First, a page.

Powders are the way forward – you can even bake with them
I refuse to address the conundrum of what diet to deploy on your excess tum. It just seems so wrong, after all we’ve collectively been through, to embark on anything resembling self-denial. Instead, let’s focus on nutrition for exercise, as whatever’s happened, your routine has probably changed. Maybe you’ve done a lot more running than you usually would, and a lot less gym work, which is to say, none. Or maybe you’ve done more exercise full stop, to keep yourself sane. Or perhaps you’ve done absolutely nothing, in which case, for that same sanity, go and read something else and we can talk again in autumn.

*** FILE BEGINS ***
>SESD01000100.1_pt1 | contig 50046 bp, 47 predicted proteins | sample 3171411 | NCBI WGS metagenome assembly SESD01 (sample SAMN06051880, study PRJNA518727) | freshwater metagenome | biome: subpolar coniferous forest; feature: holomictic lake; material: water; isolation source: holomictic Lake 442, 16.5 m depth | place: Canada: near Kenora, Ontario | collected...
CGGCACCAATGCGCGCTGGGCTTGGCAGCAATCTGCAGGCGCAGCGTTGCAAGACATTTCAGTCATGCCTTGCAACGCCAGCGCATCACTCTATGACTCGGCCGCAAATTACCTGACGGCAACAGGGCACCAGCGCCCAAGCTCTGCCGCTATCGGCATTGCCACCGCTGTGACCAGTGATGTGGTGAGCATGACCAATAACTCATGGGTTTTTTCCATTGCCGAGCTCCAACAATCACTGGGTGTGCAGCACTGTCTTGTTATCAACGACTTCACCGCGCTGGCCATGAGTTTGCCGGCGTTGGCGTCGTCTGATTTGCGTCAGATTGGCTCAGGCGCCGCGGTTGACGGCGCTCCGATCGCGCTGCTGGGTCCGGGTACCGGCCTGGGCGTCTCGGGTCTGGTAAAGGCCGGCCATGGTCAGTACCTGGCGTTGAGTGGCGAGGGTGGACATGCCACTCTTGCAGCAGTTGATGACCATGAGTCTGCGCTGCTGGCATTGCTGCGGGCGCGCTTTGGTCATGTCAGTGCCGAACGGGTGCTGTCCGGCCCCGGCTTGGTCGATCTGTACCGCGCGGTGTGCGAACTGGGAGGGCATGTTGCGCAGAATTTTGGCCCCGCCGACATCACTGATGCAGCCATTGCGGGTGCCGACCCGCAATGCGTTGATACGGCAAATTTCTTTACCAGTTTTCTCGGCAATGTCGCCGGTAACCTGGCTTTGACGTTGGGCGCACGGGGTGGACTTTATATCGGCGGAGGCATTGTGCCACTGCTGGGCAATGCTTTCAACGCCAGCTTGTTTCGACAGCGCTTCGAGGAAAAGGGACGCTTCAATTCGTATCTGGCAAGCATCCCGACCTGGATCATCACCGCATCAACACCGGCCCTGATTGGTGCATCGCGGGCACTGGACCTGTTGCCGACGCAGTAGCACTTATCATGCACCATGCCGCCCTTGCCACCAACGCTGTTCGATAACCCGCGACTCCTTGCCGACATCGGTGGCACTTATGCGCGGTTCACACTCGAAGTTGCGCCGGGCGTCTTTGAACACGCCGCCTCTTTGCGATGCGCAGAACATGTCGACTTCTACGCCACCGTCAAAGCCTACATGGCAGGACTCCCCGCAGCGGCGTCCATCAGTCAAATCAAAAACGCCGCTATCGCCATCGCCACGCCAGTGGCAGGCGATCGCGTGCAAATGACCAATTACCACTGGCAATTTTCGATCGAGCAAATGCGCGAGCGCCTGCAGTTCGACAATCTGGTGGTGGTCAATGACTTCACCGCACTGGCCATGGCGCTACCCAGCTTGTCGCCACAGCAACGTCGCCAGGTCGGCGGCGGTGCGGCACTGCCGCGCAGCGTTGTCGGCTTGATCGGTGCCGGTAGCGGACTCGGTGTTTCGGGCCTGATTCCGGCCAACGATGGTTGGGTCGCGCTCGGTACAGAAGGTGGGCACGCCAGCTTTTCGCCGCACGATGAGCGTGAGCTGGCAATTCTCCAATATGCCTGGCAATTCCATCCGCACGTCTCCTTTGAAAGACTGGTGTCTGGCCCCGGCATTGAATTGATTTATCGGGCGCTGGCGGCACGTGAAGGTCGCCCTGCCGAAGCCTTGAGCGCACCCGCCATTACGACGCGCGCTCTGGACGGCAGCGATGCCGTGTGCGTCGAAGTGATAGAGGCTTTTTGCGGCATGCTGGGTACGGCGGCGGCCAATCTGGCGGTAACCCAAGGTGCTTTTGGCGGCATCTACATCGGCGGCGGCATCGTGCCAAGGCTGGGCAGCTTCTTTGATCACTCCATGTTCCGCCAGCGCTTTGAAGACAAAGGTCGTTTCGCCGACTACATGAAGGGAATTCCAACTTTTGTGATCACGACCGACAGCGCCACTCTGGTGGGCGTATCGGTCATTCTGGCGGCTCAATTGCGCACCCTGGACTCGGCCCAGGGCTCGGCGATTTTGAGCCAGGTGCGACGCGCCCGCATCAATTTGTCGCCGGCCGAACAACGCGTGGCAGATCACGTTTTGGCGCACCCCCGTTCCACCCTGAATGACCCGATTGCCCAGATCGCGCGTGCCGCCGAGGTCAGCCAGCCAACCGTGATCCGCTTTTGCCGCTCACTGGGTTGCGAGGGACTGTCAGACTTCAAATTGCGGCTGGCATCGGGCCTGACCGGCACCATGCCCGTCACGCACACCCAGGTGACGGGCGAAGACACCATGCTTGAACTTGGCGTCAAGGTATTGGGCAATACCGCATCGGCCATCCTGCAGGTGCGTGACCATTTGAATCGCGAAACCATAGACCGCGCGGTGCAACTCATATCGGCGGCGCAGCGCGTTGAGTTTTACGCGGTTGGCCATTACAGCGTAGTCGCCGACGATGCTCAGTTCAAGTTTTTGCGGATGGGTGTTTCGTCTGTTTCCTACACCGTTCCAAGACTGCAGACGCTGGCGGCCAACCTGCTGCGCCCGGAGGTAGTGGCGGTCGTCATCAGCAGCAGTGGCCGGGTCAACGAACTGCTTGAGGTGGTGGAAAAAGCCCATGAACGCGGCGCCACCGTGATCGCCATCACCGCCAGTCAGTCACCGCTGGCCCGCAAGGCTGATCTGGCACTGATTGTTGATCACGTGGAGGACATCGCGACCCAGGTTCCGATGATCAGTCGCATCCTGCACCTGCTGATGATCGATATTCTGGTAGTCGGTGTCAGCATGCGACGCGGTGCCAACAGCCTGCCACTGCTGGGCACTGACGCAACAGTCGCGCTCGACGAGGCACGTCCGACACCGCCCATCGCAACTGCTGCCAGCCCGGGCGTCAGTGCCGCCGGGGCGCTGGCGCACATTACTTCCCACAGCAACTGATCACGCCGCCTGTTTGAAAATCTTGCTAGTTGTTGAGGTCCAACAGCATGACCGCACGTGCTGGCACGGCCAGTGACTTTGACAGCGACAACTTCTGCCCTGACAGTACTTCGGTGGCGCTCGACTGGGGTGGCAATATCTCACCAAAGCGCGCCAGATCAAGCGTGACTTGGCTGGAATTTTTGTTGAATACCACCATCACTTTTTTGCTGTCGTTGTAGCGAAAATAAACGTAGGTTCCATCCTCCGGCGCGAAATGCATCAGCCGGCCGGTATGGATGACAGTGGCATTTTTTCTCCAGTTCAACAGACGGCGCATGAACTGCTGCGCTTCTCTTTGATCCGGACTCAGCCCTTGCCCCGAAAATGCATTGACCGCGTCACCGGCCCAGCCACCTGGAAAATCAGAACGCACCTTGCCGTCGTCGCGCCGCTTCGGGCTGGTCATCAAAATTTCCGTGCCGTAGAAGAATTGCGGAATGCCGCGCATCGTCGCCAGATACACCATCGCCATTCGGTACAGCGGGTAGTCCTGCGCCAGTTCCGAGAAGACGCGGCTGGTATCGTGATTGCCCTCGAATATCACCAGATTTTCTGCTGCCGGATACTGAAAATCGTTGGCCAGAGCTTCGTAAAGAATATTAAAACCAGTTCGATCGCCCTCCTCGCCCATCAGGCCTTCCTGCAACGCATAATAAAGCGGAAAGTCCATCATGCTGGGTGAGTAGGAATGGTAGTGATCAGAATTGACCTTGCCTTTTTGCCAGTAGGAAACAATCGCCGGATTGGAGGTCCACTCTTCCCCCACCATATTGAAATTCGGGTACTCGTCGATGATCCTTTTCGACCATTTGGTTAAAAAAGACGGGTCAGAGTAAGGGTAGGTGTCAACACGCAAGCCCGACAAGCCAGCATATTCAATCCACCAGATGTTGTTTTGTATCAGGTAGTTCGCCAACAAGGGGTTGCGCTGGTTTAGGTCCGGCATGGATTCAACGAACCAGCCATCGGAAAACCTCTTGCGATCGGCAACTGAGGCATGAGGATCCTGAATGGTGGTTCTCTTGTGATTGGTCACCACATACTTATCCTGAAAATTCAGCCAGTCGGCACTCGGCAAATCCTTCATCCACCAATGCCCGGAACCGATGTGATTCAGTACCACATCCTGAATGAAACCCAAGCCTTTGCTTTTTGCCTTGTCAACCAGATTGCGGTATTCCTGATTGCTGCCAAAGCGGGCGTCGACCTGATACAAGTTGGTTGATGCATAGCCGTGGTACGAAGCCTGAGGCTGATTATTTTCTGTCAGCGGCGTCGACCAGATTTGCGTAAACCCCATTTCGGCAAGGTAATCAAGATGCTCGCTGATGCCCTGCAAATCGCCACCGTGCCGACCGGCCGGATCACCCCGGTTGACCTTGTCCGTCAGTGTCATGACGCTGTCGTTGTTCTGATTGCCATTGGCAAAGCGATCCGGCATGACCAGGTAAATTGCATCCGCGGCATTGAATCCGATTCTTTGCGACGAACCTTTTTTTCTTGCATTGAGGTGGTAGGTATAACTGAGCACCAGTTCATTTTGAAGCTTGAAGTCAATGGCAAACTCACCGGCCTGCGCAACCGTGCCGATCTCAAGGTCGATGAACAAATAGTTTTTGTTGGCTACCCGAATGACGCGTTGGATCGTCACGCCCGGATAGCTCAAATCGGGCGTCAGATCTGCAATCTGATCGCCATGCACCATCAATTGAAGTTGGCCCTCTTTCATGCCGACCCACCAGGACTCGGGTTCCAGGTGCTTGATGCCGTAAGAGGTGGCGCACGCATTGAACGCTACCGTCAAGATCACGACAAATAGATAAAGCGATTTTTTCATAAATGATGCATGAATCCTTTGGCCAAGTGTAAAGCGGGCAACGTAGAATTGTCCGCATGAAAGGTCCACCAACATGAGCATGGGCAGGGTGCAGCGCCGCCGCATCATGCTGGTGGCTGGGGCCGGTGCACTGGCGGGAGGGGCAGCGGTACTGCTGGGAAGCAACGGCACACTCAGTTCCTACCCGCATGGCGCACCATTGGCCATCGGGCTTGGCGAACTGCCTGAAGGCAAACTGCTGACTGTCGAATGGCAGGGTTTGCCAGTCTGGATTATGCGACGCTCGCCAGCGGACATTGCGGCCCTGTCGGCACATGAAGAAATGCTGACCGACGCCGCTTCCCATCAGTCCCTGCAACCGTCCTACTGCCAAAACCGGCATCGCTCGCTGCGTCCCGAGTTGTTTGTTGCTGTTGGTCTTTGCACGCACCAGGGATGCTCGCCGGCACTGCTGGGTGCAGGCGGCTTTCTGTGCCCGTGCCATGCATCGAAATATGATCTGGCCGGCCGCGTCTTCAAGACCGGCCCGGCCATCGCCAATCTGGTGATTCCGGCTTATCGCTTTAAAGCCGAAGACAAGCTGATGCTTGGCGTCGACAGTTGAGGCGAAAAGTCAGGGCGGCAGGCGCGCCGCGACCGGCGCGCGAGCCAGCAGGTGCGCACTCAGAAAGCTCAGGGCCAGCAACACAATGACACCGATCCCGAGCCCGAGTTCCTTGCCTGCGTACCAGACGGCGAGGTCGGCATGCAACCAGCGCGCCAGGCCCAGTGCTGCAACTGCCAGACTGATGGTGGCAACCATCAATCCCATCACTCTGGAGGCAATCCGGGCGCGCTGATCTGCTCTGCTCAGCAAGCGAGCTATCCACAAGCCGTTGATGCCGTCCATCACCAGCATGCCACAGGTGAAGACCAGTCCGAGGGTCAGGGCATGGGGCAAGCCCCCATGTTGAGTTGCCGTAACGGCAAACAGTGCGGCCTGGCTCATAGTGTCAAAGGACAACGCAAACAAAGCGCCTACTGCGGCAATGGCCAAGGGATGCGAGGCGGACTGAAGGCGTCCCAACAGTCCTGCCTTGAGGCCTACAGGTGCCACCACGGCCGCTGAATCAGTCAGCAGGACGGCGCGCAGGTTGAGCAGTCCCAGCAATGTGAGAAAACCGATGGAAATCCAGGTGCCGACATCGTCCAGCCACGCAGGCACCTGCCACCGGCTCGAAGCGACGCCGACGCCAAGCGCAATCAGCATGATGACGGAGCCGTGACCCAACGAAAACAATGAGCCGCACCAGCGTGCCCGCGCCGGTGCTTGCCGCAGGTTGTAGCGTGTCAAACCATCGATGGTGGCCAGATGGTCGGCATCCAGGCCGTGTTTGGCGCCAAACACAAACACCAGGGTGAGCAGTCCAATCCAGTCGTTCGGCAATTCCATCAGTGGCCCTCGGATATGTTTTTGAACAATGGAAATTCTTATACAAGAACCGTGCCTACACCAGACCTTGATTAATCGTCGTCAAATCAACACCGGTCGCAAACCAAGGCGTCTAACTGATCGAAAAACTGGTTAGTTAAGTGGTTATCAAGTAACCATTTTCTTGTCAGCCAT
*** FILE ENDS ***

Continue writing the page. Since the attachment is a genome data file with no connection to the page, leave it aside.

James Stark, 31, founded Starks Fitness, which – like a surprising number of personal training programmes – also has a line in protein powders. I mention this only because any diet intended to maximise your exercise will start with protein: forget exclusions and carb-curfews and most of all forget calories in, calories out. We all have different needs, he says. “I want to maintain lean mass; you might want to build muscle.” (I don’t, not really.) “You need micronutrients and you might need fast-acting sugars, depending on what kind of exercise you’re doing. But every single one of us,” Stark emphasises, “needs a base-protein level; as a percentage of total intake, you should aim for 35-40%.” This will necessarily change the way you eat: “If you try to get all of that from animal products,” Stark says, “it won’t be digested as easily as a combination of animal, fish and plant.”